The Nordic countries have been at the forefront in terms of digital adoption for some time now. They usually top most digital competitiveness rankings, for example, the 2017 Digital Evolution Index. Being one of the distinguished Nordic nations, Norway has not been left behind when it comes to taking advantage of the convenience that comes with the digital space. Now, you cannot talk about going digital and forget mentioning about the acceptance of electronic signature in the business world.
But, are electronic signature legal in Norway? First, before establishing the legality of e-signatures in Norway, let’s get familiar with a few issues that surround the contract signing process in this renowned Nordic country.
The act of signing a contract in Norway is rooted in the principle of freedom or free will of entering into contracts. It commences when one party makes an offer or promise, and the other party either agrees to or makes its promise or offer. The acceptance of the offer or promise becomes binding when the involved parties consent to all the terms and conditions of the contract and sign it.
There are various ways of concluding a contract when doing business in Norway. Parties can either put their agreement into writing or agree verbally. Parties can as well execute a power of attorney, in cases where they wish to authorize another person/party to sign a contract on their behalf.
Laws that govern contracts in Norway
- Contract Act – Applicable when there are provisions not provided for by agreement being entered by the parties.
- Guardianship Act – This governs the capacity of the involved parties to enter into a contract.
- Special laws – Other requirements for contracts are regulated by special laws such as consumer credit act, competition act, insurance agreement act, good-faith acquisition act, sales of goods act, and the landlord and tenant act.
The e-Signature act of Norway
Since the recognition of electronic signature in Norway in 2001, parties are free to enter and conclude contracts electronically. Under this law, an e signature is given the same legal weight as the written one. E signatures generally refer to methods of signing documents online. These methods include fingerprint reading, iris scanning, or the use of digital signatures via electronic keys and certificates.
Like we mentioned earlier, Norwegian authorities give freedom to its citizens to select among different forms of e signatures for their businesses. Simple Electronic Signatures (SESs) are considered compelling for typical transactions and online businesses while Qualified Electronic Signatures (QES) are preferred for expensive online transactions and sensitive data sharing. In other words, QESs are contemplated as more reliable and authentic.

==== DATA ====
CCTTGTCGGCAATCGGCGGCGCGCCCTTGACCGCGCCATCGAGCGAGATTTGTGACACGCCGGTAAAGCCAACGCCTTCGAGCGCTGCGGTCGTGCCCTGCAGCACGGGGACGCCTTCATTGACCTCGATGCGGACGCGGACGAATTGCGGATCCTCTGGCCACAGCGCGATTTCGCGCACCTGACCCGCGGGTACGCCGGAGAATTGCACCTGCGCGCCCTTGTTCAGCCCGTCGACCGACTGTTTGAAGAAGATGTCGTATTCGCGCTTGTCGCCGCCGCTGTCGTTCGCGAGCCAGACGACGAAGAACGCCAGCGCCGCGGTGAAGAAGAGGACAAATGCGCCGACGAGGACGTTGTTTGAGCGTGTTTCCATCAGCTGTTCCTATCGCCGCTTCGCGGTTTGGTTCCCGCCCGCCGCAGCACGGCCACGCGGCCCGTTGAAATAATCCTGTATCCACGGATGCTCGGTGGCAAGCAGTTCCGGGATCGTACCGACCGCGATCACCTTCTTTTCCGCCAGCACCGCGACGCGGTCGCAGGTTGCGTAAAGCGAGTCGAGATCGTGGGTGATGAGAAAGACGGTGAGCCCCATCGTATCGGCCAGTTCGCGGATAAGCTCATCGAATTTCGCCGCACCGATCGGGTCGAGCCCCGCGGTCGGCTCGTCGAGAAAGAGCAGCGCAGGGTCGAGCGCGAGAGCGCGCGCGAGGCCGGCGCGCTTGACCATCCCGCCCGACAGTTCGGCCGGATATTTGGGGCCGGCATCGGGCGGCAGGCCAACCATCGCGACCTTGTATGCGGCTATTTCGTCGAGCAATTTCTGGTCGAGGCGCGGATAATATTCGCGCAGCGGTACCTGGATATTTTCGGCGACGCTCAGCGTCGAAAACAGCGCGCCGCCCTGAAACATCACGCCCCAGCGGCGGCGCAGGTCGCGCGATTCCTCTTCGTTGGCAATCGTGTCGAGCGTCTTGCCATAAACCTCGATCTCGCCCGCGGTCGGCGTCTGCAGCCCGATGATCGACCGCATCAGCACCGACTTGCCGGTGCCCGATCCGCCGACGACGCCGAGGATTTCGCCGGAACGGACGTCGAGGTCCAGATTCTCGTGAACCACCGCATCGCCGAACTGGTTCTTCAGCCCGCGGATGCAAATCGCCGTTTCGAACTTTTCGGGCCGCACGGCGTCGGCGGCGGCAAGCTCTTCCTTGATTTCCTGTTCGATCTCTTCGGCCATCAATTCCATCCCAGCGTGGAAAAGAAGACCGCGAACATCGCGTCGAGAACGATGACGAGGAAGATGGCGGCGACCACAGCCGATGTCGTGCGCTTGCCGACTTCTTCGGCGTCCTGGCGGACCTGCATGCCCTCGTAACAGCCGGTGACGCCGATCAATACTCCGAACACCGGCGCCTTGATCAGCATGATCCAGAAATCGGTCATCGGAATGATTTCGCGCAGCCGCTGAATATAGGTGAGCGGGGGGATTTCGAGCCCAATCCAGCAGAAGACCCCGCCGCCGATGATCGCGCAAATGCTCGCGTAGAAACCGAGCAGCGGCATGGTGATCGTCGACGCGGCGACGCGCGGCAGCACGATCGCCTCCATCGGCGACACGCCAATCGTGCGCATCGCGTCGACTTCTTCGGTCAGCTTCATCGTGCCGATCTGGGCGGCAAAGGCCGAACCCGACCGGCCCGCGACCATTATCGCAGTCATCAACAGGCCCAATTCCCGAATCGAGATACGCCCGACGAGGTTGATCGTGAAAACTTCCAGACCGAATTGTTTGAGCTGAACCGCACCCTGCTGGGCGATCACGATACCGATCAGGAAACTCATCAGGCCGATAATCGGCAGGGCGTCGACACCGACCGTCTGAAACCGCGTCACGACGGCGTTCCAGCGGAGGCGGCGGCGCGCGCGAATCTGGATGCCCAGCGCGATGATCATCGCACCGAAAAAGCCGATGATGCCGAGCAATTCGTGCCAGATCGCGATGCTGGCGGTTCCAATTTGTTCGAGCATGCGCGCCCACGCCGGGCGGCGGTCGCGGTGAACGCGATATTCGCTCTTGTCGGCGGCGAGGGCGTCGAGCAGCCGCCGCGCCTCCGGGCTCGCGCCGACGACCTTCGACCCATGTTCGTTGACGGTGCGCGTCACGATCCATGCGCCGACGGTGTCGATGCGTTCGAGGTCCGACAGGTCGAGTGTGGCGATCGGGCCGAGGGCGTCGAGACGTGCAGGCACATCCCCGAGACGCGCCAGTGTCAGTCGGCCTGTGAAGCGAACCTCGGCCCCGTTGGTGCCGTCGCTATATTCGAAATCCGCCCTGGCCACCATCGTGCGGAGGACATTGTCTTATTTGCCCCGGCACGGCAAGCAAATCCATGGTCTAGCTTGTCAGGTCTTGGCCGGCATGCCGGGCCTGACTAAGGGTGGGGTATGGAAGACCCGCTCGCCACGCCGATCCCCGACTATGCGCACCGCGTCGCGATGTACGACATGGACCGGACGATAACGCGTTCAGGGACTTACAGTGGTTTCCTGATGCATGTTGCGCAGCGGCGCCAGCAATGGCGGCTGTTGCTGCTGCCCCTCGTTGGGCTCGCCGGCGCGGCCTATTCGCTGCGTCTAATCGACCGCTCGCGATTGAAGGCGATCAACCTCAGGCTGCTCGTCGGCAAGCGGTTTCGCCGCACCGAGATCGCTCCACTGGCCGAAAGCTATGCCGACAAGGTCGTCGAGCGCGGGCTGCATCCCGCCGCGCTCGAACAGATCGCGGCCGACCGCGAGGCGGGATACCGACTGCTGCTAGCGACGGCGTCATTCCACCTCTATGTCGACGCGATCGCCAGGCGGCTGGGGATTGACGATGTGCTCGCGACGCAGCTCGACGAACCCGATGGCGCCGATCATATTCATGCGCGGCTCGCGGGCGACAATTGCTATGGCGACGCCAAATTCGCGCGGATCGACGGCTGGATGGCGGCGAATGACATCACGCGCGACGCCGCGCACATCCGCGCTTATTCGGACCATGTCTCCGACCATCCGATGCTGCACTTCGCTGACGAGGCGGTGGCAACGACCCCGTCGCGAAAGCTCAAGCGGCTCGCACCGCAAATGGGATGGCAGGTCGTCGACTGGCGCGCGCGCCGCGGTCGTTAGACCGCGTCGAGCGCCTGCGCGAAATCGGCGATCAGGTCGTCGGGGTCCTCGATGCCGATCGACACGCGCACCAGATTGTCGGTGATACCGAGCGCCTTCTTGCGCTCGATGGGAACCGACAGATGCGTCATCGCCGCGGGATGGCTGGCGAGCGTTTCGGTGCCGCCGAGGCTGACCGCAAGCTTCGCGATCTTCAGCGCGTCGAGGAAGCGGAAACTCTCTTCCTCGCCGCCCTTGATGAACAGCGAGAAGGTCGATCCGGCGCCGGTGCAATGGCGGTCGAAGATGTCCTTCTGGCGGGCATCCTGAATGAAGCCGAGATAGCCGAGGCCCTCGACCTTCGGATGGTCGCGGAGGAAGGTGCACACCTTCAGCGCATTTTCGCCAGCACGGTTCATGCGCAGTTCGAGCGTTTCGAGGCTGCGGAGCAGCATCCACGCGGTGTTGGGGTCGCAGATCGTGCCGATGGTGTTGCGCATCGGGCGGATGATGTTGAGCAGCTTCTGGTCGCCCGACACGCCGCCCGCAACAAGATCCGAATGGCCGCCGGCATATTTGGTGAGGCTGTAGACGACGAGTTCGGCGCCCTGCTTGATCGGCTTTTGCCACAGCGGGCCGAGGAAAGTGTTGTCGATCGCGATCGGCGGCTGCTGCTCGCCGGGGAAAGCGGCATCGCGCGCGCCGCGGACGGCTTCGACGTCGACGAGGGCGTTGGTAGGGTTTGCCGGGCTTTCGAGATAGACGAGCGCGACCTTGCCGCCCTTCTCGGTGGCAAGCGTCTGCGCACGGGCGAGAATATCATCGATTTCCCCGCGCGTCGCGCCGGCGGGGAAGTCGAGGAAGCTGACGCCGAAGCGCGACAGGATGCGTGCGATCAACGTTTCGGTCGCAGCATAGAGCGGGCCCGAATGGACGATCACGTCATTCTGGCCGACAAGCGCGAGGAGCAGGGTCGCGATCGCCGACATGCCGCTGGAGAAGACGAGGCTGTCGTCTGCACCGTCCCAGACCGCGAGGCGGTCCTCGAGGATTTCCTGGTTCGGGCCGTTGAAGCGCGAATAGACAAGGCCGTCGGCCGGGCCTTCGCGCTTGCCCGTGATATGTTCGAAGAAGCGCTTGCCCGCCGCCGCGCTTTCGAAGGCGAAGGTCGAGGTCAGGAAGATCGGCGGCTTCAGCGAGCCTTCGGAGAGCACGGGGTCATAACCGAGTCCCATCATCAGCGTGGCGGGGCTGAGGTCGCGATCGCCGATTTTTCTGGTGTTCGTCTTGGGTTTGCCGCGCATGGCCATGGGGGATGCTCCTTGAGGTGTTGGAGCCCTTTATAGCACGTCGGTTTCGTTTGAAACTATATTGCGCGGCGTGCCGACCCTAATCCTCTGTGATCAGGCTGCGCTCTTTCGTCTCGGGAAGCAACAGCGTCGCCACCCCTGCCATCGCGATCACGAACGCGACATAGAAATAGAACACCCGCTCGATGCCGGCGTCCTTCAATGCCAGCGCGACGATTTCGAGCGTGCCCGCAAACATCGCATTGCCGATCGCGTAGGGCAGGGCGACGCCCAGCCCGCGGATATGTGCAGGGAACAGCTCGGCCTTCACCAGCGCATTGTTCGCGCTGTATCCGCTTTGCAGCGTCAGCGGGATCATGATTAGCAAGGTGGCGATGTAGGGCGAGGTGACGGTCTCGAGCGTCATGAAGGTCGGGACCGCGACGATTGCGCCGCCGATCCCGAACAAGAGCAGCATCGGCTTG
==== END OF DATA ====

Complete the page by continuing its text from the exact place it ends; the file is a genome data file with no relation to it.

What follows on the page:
Norway follows a tiered legal model for e sign laws. Apparently, this legal model supports the concept of QES. A QES uses an asymmetric cryptosystem for validation and authentication. Additionally, though Norway is not a member state of the European Union (EU), it follows the European Telecommunications Standards Institute (ETSI) standards to spell out the technical requirements of QES.
Norway and the EU share a common regulatory structure for secure electronic transactions. Thus, Norway and European member states approve each other’s electronic signatures, electronic identification eID, etc. The process eventually removes the international digital hurdles among the European nations, which had previously been a significant impediment to doing business.
Use cases of Standard Electronic Signatures (SES) in Norway:
- Agreements of consumers, including new retail opening paperwork
- HR documents, such as benefits paperwork, employment contracts, and other new employee onboarding agreements.
- Intangible property transfers
- New intellectual property licenses
- Agreements between commercial and corporate entities, including sales agreements, procurement agreements, Non-Disclosure Agreements (NDAs), etc.
- Court procedural communications, including pleadings, writs of summon, etc.
- Lease agreements, sales contracts, deed of purchase, and other real estate contracts
Use cases which are not suitable for e signatures in Norway
Norwegian law doesn’t allow the use of e signatures in some instances. The instances comprise of overt requirements such as wet-ink (handwritten) signatures and formal notarial processes. Such cases are not suitable for e signatures or digital transaction management. These include:
- Agreements of marriage, pre-marital agreements, and marriage settlements
- Articles of incorporation and other corporate paperwork. Unless these are signed electronically with a platform/software provided by the Registry of Business enterprises.
- Agreements of loans or security
- Minutes of meetings from shareholder meetings and board meetings
- Employee termination notices
Can Foxit eSign signing software be used in Norway
Foxit eSign users are now able to eSign documents online in all Nordic countries, including Norway, Denmark, Finland, and Sweden. The same case applies to all Foxit eSign users that wish to sign documents electronically across the country borders. Many organizations based in Norway and other European countries have grown their sales and business processes with our software.
Besides providing clients with electronic signature solutions, Foxit eSign also eases the process of creation of documents themselves. You can effortlessly craft contracts, quotes, proposals, and even NDAs with a click of a button – thanks to the many templates available on our platform. Try signing documents free today with Foxit eSign, and you will definitely love it.
DISCLAIMER: The information in this Foxit eSign blog is for general purposes only and is not meant for companies to use as legal advice. Please confer with your attorney for legal consultation for your location and specific use cases.3
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